The ‘Stuff’ About Death

This is Shubhra’s last day of relationship. But something else also happens today. A story about love, life and sudden endings.

When she opened the door, a brisk breeze of the month of October brushed across her face. This is what wind on a dead body must feel like, she thought. But October was only being itself. A gush of life in a suffocating vacuum. Shubhra untied her hair only to tie it back, in a slightly different way. For women like Shubhra, tying and untying of hair can mean the change of an era, a change of heart, a change of self. She thought about what all had gone down that day-a lot had. 

For starters, he was late! She had woken up early just for this. A ‘quick little thing’ as he had phrased on the phone. But Shubhra knew, packing the ‘stuff’ of your 2 years long, live-in ex-boyfriend was not at all a ‘quick little thing’. “It’s insane how I am always late and people get mad at me. And on these rare occasions when I make an effort to be on time, people decide to be late. It’s like, they WANT to suffer..” she theorised. Even though she was completely out of line in that sentiment, she felt an urge to send that in a text to Rishabh. He would have found the humour in her audacity and even understood the place Shubhra was coming from. Today, Rishabh was coming, not to understand but to leave. And Shubhra needed to understand that. 

Her phone buzzed finally, she read the text without opening it and opened the door. He entered, looked around him and then looked at her. They exchanged a hug, a chill went down her spine. They couldn’t waste any time, after all, it was supposed to be a ‘quick little thing’. So they began. “I think we should start with the big stuff” Rishabh said. So he attacked the biggest piece of his belongings in the house. It was his work-cum-gaming haven. As he began to dismantle the parts of the console, the screws of Shubhra’s brain came unhinged to the ground. She remembered how that big, monstrous thing monopolized Rishabh’s time. Shubhra hated the fact that the one thing she had to be jealous of in this relationship was essentially an inanimate object. Hate derived from jealousy equaled to her feeling stupendously silly. How does the math of emotions even work? She wondered if Rishabh- The Architect’s analytical mind would know the answer to that equation. But she obviously couldn’t ask that. That’s the problem with breaking up with a best friend. Who do you go to for life’s big questions when your boyfriend WAS your best friend.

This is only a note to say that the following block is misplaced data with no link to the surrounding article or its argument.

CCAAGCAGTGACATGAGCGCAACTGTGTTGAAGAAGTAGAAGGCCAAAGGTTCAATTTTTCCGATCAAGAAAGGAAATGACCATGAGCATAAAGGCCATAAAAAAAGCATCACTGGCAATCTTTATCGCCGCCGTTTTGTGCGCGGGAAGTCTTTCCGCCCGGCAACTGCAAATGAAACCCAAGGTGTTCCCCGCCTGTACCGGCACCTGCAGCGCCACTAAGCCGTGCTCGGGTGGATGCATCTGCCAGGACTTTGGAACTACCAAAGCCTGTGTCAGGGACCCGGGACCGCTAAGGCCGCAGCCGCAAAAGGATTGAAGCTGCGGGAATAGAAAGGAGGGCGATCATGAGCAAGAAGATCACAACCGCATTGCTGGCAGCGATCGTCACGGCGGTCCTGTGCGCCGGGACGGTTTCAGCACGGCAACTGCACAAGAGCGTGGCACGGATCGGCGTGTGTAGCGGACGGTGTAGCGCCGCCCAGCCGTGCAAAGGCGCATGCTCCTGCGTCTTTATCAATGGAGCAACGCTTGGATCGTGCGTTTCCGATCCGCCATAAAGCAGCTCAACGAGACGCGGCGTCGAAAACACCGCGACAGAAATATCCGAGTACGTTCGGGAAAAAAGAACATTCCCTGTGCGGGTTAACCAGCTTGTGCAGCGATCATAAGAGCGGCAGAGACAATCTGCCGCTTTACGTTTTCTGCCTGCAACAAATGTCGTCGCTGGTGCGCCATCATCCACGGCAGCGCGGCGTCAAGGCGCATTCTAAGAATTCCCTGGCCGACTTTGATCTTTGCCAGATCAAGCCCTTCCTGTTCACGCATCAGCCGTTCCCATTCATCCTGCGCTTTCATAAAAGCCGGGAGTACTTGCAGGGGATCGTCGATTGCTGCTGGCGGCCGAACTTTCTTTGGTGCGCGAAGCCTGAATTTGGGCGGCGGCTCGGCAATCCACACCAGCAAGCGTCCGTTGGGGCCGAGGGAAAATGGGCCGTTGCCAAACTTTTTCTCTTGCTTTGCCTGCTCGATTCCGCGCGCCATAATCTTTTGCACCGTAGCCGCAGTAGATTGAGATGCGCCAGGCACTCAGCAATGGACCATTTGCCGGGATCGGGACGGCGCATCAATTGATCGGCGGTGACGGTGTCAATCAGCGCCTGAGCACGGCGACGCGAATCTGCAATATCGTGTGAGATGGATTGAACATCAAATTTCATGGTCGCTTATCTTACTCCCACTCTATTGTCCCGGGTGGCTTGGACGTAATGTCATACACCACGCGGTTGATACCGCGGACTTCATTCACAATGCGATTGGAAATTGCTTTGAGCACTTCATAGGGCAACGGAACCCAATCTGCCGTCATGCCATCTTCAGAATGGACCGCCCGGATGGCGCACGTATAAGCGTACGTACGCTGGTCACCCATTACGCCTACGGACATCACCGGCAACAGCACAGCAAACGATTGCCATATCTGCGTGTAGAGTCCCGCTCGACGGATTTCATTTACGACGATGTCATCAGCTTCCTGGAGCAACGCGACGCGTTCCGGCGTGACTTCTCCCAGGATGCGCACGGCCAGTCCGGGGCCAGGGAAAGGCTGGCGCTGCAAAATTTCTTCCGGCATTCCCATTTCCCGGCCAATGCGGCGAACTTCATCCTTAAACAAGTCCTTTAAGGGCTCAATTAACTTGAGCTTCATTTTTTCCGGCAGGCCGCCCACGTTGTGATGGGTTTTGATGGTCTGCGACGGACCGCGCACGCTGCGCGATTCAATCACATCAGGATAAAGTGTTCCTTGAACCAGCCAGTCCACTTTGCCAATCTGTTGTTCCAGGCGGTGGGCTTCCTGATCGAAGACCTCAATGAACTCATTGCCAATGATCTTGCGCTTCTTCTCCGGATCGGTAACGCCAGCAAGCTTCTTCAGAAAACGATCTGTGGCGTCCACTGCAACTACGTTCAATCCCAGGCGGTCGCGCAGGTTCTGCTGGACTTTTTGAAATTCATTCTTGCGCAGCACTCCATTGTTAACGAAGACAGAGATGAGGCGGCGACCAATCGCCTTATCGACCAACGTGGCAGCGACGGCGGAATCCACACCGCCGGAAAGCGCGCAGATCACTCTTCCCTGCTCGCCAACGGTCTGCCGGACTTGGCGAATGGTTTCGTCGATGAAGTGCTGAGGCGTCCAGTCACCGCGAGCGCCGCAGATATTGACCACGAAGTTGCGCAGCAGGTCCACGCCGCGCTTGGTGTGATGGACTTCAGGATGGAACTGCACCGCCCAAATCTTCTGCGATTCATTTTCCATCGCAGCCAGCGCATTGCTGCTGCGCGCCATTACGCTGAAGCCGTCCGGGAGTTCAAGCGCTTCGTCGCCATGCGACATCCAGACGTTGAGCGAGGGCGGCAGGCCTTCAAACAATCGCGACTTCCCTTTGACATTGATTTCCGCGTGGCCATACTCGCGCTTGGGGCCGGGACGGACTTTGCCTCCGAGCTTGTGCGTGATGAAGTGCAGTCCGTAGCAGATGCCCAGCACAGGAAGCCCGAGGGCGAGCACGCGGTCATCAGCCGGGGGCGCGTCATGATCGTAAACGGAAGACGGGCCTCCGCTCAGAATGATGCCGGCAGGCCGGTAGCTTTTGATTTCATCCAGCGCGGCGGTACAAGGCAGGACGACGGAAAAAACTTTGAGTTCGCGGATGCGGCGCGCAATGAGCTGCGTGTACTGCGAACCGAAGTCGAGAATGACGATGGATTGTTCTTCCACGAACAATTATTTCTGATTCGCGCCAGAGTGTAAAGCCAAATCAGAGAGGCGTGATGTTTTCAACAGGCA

As Rishabh was finishing up placing each piece of silly emotion into a cardboard box, Shubhra decided to collect all the small stuff from the bedroom. His books, his bean bag, his favourite mugs, his unfinished design projects and his toothbrush. If only she could pluck out his first DM, his goodnight kisses, his compliments, his laughter, his smell as neatly as she plucked out his ‘stuff’. 

When she came back to the living room, she saw Rishabh moving the couch towards the pile-up  corner. Shubhra dropped the bean bag to help him with the couch. The pace of her footsteps was interrupted by a phone call. It was her sister, crying. Shubhra’s face changed colour and her loud voice asking, “What happened?”, alerted Rishabh. Every movement in the house came to a halt.

Her sister told her that Anamika’s brother passed away. Anamika was her sister’s long lost friend. To Shubhra, she was another big sister- someone she would fondly call didi as a teenager and enjoy her bread rolls. She was also there when the friendship between her sister and Anamika Didi, all of a sudden, fell apart and her sister would refuse to answer any questions about the fall out. But there was no time for unravelling the knots from the past, which string went over what and made which loop. This was the time to ask important questions. Shubhra’s voice laced with confusion, exhaustion and shock asked, “how?”. Her sister answered, “I am not sure, I just got a text. But I can’t believe it. What is happening?” Her sister was reading her mind. She answered her sister’s question with the same question. Rishabh ran up and was standing in front of Shubhra like a ghost. Looking at her face, he was trying to move her from the spot of a comma to a full stop in the living room. So step by step, as an overwhelmed and unsure Shubhra tried to pacify her sister, saying sternly, “you don’t cry, okay”. “don’t cry, okay”, they took the slowest four steps of their life to the couch. He sat her down on the couch and took a spot on the floor himself. Holding her one hand in his, caressing it with his thumb. That touch was all too familiar to Shubhra. It was a trigger and a pacifier. It was the chaos and the quiet. It was death and life. As she hung up the phone, Shubhra looked at Rishabh’s face, her eyeballs turned into two liquid-filled crystal balls, ready to burst with a poke of a single word. So Rishabh said none. She hung her head down to him, sitting up on the couch and he held her hands, looking up from the floor. They made an original rendition of the dualism of yin-yang in that moment.

She slid to one side of the couch, gesturing Rishabh to come up. He did. This news of death, prolonged the last moments of their dying relationship. They kissed, one last time. Patting the couch, he told her, “you should keep this. This belongs here” So she did. As Rishabh, loaded his stuff on the mini van and said his goodbyes, October skies let out a breeze, just for Shubhra. Shubhra went back inside and the couch caught her eye. There it was – an abrupt ending, sitting in the middle of the living room, ready to be moved for another run with life.  

Swati Dey

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